My name is Ben, I am 35 and I have terminal bowel Cancer. There have been times when things have got on top of me since my Cancer adventure started, but I definitely feel more in control of my life since I started running again. I am planning a fitness challenge, “Ben’s Bowel Movements” running 6 marathons in 6 months. When I decided to undertake this challenge and began telling people of my plans, I had a lot of encouragement and decided to try and turn this into a truly amazing event. I am determined to make this a huge success and any support that can be given is hugely appreciated. I have learned first hand the importance of charity work and really want to give something back while I can.
I started running again in December last year. I refused to let my Cancer and treatment dictate to me the quality of life I could enjoy. Now, running is essential to the balance in my life between treatment and everything else. Running has motivated me to get out of bed and participate in family life. Running has made me realise that, despite terminal Cancer, I’m capable of more. When I was diagnosed I had to suppress my dreams of running a marathon. Chemo and attending hospital appointments become a way of life. I put everything else on hold as I did my best to get through it. Dealing with Cancer and treatment was hard and unlike anything I’d been through. Despite the difficulties I never gave up hope that I would be cured. With that in mind I knuckled down to treatment had two major surgeries to remove the tumours, my wife gave birth to my third beautiful daughter, and I focused on getting better. The fact that I’d been in good shape before I got ill sustained me through the first year of my illness, but I missed dearly the freedom that running gave me. I loved lacing my shoes and heading out for hours, running wherever the whim took me. It was the perfect relief from a stressful day at work.
Running was the furthest thing from my mind as my young family and I faced the challenge of simply coping with treatment and getting through each day. Then came the news that my Cancer was terminal. We went on a couple of holidays with my family and I tried to run a little before I started my new treatment, but it was a difficult time for us all and my heart wasn’t in it. Despite the fact that we had been given a 20-25% chance of success with the new treatment, the regimen worked which gave us all a massive boost.
It felt like I’d been given a second chance and I started running again. I was determined to make the most of my time and saw running as the key to normalising my life. I was suddenly let loose to run again and it felt wonderful. During the difficult times I had given up on ever running long distances again, so the sense of joy and freedom I felt from being able to head out on the road for hours was massive. My family and friends were surprised at the distances I was running. One week after my first street run I was running ten miles. I continued to add miles to my long run and everything was going well until I picked up bug a few weeks ago. I couldn’t run for a fortnight and my fitness suffered, but I ran ten miles before my chemo on Monday this week, so I’m hopeful I can regain my fitness in time for April 6th and the first of my marathons in Blackpool. Despite the odd set back my family and I have enjoyed many benefits from my starting to run again and not just the obvious ones like my health and fitness. Getting up early to run meant that I was out of bed and back in time for breakfast with my wife and daughters, so I was able to help with the morning routine for the first time in a great while. This meant that I could participate in family life in a way that I’d not done for nearly two years.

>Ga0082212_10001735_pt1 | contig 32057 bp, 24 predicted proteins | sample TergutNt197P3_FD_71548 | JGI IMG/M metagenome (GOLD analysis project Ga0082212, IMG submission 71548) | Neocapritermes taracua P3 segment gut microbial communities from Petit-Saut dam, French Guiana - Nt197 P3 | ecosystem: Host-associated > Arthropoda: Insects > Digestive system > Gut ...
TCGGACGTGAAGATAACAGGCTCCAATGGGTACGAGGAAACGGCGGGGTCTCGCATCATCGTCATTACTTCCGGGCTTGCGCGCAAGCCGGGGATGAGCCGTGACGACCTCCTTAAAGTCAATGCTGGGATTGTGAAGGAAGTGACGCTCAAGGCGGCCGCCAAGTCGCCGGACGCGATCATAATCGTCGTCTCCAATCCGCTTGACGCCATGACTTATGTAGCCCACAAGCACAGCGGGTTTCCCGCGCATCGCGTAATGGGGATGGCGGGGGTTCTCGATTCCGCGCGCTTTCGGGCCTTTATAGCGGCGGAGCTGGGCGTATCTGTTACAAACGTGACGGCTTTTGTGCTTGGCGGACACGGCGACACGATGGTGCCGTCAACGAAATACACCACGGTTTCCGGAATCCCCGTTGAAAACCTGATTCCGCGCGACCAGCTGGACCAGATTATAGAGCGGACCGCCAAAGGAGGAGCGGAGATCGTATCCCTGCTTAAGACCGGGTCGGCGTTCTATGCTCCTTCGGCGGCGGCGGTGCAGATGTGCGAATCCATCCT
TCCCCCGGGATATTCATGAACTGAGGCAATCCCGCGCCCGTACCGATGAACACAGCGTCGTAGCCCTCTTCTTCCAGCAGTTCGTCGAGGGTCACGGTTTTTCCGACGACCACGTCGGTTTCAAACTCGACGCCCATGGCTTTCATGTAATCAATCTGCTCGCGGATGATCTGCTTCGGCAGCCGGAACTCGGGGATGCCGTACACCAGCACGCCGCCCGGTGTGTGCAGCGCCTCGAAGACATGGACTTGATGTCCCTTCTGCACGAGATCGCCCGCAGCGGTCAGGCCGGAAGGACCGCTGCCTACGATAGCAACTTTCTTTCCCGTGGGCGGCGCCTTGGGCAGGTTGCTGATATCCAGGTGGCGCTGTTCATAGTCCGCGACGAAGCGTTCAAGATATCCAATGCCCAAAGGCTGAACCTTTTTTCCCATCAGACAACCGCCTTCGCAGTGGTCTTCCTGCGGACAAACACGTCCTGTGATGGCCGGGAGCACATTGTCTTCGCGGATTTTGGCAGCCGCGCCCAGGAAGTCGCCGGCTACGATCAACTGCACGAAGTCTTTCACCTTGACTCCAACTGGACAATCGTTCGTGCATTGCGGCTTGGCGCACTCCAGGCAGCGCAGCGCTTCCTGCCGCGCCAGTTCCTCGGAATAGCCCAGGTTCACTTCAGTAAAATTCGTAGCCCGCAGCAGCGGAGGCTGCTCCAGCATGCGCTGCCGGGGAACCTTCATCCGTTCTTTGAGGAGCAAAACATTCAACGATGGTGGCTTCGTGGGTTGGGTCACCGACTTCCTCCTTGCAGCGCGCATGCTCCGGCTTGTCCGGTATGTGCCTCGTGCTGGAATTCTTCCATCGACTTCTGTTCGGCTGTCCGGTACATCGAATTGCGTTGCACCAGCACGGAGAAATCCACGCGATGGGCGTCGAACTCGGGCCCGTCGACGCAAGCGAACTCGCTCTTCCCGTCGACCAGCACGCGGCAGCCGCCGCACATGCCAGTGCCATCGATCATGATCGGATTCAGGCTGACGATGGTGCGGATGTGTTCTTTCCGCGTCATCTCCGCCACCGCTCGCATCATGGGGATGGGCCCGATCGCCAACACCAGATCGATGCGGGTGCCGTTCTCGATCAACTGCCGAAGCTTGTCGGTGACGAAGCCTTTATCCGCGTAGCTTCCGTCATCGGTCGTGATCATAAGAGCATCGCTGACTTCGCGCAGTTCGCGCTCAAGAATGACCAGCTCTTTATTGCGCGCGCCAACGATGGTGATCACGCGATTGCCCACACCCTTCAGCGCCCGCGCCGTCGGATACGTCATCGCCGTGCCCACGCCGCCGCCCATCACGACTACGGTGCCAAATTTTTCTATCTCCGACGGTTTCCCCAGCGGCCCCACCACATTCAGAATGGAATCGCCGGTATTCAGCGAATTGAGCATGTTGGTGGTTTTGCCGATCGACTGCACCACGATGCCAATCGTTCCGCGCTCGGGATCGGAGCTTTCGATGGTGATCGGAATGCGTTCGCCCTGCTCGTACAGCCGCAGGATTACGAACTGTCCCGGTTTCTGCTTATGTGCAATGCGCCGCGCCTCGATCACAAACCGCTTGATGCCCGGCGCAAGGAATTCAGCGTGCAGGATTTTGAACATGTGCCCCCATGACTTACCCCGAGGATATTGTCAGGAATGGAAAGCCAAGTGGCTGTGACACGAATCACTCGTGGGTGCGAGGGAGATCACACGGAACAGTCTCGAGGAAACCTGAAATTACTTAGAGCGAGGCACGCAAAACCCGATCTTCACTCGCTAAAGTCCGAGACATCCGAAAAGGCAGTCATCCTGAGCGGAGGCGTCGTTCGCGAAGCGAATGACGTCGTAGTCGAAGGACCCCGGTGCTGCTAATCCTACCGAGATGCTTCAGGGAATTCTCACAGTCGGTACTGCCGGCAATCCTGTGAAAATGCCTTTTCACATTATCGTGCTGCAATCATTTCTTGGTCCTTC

I’ve found that life happens whether you are on chemo or not. My treatment cannot cure me and can only keep my Cancer at bay, so I will be receiving treatment as long as it still works. There’s no getting away from the fact that I’ll be pumped full of Cancer fighting, yet toxic drugs on a fortnightly basis for the rest of my life, so I learned to live with chemo. Sure, there were, and indeed are still, times when I feel tired, but the periods of nausea and tiredness pass and my wife and I have a mantra which she repeats to me when I’m receiving treatment “you won’t feel this way for long, you’ll be back on the street soon”. Our Oncologist is throwing everything at me. He’s giving me double doses of my drugs, because he’s knows I’m resilient and young and running is the proof that I’m tough and I can cope with it all. When I go for treatment it is a day long endurance event and like the chemo that fellow patients have it’s quite a rotten, tiring and nauseating experience. Knowing that I’ll be able to get out and pound the streets a few days later is a great comfort. I think it’s fair to say that in many ways running saved my life and gave me chance to start living again. Now, thanks to running my life doesn’t feel too dissimilar to the way it was before my diagnosis, except now I’m retired and have the time to spend with family and to run as far as I want. Running has given me the chance to enjoy my family again!!
I want to show my three young daughters (they are 9, 4 and 18 months) that my positive spirit has endured, that I haven’t merely succumbed to Cancer and I won’t let illness get in the way of living my life and realising my dreams. If anything happens to me, I hope the example of completing a fitness challenge, like Ben’s Bowel Movements, will impress upon my daughters the importance of fitness, particularly running. I might not be around to take them running, but they’ll be in no doubt as to the importance it had in my life and even though my Cancer was terminal I started running again, if only for a while. We’ll never stop fighting and living life and running is key to my resistance.
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